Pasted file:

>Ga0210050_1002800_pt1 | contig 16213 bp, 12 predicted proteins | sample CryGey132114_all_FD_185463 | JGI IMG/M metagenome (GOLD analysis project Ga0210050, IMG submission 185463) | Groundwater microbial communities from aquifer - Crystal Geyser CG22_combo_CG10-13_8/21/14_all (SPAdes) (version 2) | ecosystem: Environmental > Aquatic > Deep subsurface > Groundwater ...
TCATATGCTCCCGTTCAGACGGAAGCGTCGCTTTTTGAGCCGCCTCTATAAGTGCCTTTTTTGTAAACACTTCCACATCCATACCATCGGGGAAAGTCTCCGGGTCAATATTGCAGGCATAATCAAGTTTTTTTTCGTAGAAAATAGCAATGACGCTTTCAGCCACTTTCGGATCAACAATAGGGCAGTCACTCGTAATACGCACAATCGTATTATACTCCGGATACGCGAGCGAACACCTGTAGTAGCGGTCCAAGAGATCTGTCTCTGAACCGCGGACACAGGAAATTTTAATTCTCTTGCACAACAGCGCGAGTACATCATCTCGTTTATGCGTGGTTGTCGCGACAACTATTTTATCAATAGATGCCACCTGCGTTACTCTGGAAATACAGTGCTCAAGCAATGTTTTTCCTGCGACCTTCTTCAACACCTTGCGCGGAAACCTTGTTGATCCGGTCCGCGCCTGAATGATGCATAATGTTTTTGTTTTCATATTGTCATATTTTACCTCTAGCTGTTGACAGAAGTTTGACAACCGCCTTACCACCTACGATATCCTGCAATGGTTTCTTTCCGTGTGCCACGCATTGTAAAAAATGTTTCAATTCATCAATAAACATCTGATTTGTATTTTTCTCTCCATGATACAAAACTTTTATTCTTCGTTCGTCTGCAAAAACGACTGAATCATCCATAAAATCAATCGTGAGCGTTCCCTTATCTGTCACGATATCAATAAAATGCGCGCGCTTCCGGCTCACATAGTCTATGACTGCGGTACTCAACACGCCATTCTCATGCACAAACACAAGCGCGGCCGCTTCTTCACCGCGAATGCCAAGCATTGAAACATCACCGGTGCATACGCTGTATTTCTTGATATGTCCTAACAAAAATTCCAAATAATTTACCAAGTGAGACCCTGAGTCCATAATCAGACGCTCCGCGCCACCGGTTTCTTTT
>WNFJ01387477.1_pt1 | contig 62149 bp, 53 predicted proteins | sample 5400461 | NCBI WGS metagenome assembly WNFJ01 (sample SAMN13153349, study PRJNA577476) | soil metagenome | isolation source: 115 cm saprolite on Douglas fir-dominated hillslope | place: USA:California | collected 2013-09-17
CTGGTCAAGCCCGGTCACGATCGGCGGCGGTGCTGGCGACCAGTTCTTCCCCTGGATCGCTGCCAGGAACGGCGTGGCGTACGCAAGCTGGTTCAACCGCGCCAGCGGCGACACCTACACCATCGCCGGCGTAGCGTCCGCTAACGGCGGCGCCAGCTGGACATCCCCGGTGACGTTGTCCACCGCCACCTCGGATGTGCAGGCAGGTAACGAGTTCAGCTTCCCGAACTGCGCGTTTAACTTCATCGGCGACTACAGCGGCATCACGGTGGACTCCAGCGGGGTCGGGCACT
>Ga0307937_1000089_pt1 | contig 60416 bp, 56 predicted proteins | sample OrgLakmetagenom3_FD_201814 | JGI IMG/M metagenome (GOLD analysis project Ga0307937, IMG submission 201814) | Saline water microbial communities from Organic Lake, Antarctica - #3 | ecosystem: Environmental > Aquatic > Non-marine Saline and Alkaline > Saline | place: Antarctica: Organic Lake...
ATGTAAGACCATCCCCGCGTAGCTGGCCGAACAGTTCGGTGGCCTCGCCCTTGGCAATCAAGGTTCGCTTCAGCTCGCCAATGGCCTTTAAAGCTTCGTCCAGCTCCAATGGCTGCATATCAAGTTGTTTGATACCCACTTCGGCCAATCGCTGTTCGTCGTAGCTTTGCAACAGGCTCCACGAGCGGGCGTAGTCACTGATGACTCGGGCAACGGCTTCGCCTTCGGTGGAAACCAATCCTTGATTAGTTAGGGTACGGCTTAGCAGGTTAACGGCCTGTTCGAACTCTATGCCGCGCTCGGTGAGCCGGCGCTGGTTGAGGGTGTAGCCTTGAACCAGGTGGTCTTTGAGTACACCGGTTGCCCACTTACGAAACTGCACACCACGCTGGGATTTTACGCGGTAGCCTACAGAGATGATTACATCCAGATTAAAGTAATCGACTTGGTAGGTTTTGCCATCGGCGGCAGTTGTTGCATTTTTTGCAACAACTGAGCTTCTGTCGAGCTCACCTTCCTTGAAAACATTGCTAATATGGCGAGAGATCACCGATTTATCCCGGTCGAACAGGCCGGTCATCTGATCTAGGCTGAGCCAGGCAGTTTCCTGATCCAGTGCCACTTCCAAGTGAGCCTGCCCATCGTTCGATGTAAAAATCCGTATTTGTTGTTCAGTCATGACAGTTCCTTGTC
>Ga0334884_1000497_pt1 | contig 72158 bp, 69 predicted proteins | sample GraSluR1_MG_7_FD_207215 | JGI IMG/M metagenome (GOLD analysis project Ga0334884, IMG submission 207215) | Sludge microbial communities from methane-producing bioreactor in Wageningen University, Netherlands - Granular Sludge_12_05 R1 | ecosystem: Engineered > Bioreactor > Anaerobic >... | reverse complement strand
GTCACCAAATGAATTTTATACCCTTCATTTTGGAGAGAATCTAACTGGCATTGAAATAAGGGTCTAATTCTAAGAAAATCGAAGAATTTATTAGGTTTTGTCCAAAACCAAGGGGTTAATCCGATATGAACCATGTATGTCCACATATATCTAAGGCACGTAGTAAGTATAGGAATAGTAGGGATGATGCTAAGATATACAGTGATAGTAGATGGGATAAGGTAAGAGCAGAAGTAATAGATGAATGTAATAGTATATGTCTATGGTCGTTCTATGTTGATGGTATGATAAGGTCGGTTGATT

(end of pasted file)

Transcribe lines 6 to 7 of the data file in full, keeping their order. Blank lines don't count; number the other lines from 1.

ATGTAAGACCATCCCCGCGTAGCTGGCCGAACAGTTCGGTGGCCTCGCCCTTGGCAATCAAGGTTCGCTTCAGCTCGCCAATGGCCTTTAAAGCTTCGTCCAGCTCCAATGGCTGCATATCAAGTTGTTTGATACCCACTTCGGCCAATCGCTGTTCGTCGTAGCTTTGCAACAGGCTCCACGAGCGGGCGTAGTCACTGATGACTCGGGCAACGGCTTCGCCTTCGGTGGAAACCAATCCTTGATTAGTTAGGGTACGGCTTAGCAGGTTAACGGCCTGTTCGAACTCTATGCCGCGCTCGGTGAGCCGGCGCTGGTTGAGGGTGTAGCCTTGAACCAGGTGGTCTTTGAGTACACCGGTTGCCCACTTACGAAACTGCACACCACGCTGGGATTTTACGCGGTAGCCTACAGAGATGATTACATCCAGATTAAAGTAATCGACTTGGTAGGTTTTGCCATCGGCGGCAGTTGTTGCATTTTTTGCAACAACTGAGCTTCTGTCGAGCTCACCTTCCTTGAAAACATTGCTAATATGGCGAGAGATCACCGATTTATCCCGGTCGAACAGGCCGGTCATCTGATCTAGGCTGAGCCAGGCAGTTTCCTGATCCAGTGCCACTTCCAAGTGAGCCTGCCCATCGTTCGATGTAAAAATCCGTATTTGTTGTTCAGTCATGACAGTTCCTTGTC
>Ga0334884_1000497_pt1 | contig 72158 bp, 69 predicted proteins | sample GraSluR1_MG_7_FD_207215 | JGI IMG/M metagenome (GOLD analysis project Ga0334884, IMG submission 207215) | Sludge microbial communities from methane-producing bioreactor in Wageningen University, Netherlands - Granular Sludge_12_05 R1 | ecosystem: Engineered > Bioreactor > Anaerobic >... | reverse complement strand